2. What is Paola’s initial impression of Claudia Leonardo, and how does she arrive at it? What is unusual about the request Claudia makes of her professor?
3. How does Brunetti know Marco, the shopkeeper who comes to him for advice on getting building permits from the city? What is Marco’s dilemma, and why is Brunetti unable to help? What does he suggest Marco do?
4. When Claudia visits Brunetti’s office, the two bond quickly while discussing Italy under Mussolini and Italians’ seeming amnesia about the country’s Fascist past. On which points do they agree? Why do they find the current state of affairs unsettling? Are there parallels in recent American history?
5. How does Claudia describe the circumstances of her grandfather’s prosecution and conviction? What is she seeking from Brunetti? What is her ultimate goal, and who is its main beneficiary?
6. Brunetti “sometimes thought of Count Orazio Falier as Orazio the Oracle” (p. 44). What kind of man is Brunetti’s father-in-law? What is the nature of their relationship, and in what ways does Brunetti rely on him?
7. How does Count Orazio characterize Claudia’s grandfather, Luca Guzzardi? What was Guzzardi’s job during the war? What lead to his arrest?
8. “Just like the French, we couldn’t forget what happened during the war years fast enough,” Count Orazio tells Brunetti (p. 53). How does that compare to the German response, in the Count’s opinion, and why? Do you agree?
9. Paola despairs that her students “think . . . that their culture, with its noise and acquisitiveness and immediate forgettability is superior to all of our stupid ideas,” including Plato and Dante (p. 60). Is her view another instance of a person from an older generation decrying the follies of youngsters, or is she describing a seismic shift brought about, in part, by technology?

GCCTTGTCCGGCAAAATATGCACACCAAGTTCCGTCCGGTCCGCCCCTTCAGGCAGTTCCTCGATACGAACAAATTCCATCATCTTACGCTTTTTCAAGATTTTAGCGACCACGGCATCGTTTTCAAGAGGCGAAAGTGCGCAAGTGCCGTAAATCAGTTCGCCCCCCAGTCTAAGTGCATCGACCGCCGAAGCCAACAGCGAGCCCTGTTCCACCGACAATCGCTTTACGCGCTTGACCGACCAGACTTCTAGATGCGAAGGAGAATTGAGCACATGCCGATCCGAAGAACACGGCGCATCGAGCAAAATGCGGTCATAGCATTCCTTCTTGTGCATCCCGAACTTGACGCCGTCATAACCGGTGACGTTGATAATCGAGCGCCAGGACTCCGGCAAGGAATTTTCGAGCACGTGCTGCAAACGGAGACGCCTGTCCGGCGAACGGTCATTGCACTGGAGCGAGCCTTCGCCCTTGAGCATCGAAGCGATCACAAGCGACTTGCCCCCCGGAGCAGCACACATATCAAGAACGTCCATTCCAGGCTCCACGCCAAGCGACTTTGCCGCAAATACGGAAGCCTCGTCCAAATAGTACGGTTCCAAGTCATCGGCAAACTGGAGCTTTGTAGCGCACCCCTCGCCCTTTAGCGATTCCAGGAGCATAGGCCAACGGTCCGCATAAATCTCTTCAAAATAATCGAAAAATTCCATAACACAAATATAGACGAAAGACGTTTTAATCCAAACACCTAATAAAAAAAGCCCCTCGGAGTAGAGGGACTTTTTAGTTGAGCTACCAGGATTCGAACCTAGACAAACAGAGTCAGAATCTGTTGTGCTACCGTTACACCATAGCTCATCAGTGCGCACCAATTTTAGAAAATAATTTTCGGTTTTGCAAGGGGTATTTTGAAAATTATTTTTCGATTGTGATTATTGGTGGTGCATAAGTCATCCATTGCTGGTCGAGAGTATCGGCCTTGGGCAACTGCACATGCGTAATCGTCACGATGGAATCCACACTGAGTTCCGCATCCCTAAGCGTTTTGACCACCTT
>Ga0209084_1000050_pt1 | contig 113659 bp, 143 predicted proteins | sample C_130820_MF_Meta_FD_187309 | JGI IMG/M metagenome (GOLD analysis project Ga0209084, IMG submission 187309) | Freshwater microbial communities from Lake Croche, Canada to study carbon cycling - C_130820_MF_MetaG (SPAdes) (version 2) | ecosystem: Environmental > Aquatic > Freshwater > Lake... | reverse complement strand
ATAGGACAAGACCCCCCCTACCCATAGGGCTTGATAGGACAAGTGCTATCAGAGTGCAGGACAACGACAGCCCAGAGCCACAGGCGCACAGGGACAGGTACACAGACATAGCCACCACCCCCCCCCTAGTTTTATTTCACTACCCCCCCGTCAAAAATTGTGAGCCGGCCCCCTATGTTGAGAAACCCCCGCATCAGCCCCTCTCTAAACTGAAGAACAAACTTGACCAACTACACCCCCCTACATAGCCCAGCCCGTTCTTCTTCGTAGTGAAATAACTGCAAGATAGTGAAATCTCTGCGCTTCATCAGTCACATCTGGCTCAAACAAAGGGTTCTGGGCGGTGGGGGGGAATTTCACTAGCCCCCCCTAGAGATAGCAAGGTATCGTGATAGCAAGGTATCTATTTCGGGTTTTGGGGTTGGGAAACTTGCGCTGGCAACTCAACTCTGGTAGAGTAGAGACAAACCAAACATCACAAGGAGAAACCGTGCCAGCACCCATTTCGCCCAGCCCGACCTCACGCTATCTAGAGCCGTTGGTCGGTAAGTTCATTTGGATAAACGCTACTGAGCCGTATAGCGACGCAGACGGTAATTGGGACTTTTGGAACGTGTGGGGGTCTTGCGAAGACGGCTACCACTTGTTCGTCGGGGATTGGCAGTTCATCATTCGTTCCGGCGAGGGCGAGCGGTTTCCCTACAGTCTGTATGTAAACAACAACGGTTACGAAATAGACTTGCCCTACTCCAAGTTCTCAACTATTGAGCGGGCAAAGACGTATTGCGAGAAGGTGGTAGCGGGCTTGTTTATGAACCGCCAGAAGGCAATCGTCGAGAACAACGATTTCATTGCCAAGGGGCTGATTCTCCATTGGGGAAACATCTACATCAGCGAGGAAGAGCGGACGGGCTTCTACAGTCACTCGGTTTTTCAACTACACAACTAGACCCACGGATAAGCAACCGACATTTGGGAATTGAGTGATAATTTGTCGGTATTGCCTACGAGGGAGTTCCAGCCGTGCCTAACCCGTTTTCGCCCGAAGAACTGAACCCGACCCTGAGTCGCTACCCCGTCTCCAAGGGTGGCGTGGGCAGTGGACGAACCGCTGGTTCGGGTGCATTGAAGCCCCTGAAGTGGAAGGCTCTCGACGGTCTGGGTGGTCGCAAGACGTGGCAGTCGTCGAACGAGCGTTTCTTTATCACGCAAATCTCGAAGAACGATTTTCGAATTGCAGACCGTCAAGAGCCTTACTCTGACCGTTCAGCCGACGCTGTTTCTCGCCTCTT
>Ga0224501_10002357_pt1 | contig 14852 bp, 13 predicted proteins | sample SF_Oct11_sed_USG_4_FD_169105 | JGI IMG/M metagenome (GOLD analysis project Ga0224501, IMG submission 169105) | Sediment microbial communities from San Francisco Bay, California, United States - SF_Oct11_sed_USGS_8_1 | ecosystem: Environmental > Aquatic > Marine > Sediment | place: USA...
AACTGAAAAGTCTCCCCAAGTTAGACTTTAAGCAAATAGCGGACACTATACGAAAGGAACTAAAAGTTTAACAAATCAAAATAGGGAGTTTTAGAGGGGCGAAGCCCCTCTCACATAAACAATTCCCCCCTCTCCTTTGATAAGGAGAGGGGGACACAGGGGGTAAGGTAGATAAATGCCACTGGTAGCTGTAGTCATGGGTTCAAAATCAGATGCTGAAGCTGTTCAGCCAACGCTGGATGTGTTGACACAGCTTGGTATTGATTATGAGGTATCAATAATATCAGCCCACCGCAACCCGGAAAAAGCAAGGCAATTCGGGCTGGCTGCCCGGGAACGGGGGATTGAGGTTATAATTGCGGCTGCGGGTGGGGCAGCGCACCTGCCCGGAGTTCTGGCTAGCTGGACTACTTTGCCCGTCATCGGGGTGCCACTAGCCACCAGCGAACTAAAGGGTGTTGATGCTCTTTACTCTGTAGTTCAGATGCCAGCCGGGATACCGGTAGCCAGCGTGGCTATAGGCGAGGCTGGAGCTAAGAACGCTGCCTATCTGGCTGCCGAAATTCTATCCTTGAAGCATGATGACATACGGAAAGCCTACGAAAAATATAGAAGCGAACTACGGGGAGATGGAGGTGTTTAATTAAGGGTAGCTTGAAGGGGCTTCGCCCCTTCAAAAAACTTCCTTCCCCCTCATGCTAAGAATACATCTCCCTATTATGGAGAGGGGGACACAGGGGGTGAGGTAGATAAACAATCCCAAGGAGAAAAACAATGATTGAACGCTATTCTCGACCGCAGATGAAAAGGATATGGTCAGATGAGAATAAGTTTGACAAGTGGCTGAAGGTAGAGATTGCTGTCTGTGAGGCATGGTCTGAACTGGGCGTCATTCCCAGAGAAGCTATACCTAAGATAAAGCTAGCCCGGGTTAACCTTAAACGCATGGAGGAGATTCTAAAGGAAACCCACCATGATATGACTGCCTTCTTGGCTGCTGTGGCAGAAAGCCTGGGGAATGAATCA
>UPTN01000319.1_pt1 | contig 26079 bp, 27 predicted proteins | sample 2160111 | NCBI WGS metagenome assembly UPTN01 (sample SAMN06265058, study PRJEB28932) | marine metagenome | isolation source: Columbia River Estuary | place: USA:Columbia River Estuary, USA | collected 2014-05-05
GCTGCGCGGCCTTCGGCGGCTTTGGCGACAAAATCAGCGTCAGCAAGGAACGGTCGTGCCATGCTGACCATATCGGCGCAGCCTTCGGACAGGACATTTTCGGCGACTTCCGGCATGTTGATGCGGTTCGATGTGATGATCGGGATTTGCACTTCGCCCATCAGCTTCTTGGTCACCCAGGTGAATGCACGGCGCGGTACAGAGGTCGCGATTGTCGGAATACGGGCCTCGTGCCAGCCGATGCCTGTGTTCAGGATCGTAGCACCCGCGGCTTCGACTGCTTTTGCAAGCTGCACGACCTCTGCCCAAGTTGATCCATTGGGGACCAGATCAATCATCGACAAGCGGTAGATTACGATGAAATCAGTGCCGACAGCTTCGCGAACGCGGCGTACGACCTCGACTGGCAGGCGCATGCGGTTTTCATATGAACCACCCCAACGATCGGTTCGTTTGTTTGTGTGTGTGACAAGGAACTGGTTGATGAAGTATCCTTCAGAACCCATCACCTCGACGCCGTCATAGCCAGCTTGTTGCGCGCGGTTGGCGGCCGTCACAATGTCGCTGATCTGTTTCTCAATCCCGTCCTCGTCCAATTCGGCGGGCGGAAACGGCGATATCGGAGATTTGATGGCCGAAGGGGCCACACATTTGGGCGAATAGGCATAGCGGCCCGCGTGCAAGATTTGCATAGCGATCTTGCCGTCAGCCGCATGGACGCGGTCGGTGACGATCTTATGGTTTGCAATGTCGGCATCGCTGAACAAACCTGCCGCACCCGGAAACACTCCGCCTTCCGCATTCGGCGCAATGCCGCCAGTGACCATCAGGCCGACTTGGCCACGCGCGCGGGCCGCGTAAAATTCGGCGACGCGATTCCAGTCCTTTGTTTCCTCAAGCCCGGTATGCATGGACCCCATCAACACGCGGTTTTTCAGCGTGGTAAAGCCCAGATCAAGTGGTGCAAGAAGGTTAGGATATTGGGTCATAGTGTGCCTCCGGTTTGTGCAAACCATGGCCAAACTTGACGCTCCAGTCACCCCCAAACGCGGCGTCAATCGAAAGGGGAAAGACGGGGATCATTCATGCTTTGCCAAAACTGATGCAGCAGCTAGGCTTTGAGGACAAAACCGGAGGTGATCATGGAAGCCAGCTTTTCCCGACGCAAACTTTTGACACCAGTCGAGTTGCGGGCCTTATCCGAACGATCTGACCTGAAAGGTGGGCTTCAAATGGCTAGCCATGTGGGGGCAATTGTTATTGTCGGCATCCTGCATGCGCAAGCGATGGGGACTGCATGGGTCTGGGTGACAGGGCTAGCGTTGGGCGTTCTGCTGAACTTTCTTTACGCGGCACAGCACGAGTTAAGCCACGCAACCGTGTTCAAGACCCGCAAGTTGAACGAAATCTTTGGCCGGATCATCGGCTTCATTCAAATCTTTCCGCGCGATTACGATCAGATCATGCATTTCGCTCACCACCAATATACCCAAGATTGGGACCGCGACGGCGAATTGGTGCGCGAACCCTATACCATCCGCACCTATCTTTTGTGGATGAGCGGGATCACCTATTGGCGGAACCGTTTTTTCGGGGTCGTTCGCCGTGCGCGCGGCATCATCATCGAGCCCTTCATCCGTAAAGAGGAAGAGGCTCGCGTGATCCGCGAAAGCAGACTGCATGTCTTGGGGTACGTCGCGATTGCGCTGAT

10. Lele Bortoluzzi is invaluable as a source of information about the Venice art scene. What is his opinion of the Guzzardi family and of their business during the war? How widespread were the types of practices the Guzzardis engaged in?
11. What does Brunetti learn about Lele’s, and his father-in-law’s, activities during the war? Why is the wartime generation reluctant to speak about that period of their lives, even if they acted nobly?
12. “Reliable, honest, clever” is how Brunetti describes Vianello, his longtime colleague who finally receives a much-deserved promotion to ispettore (p. 77). Given the politics of the Questura, why is their relationship so important to Brunetti? How does he protect it?
13. What does Brunetti observe inside Signora Jacobs’s home? How does the condition of the apartment compare with the condition of its tenant? Why does Signora Jacobs send Brunetti away?
14. When Brunetti begins to examine Claudia Leonardo’s bank statements, he discovers surprisingly large transfers from a bank in Geneva—and a drained account. What is Paola’s guess as to how Claudia spent the money, and why?
15. “People are far more willing to profit from a crime than to commit it,” Lele tells Brunetti (p. 133). Do you agree, and why or why not? 16. What is the reputation of Notaio Filipetto? How does Brunetti establish a rapport with him when he visits his home, and how does Filipetto behave when questioned?
17. The reluctance of even his most trusted sources to discuss certain matters leads Brunetti to wonder “if suspicion were now a genetic trait peculiar to Italians” (p. 157). What, if any, social or cultural factors might contribute to or encourage this trait?
18. When Marco phones Brunetti after assaulting his architect, how does the commissario come to his friend’s aid, and why? Are his actions an abuse of his power, a way to achieve justice, or both?
19. Signora Jacobs insists to Brunetti that Guzzardi had legal rights to all of the paintings—and that claims to his property after the war were “all lies” (p. 198). But legal systems and processes are often compromised during wartime and in wars’ immediate aftermath. Do Guzzardi’s legal rights stand up post-war? Does his conviction?
20. Whose idea was it to try to clear Luca Guzzardi’s name, and why? What becomes of the paintings, drawings, and ceramics he left to Signora Jacobs?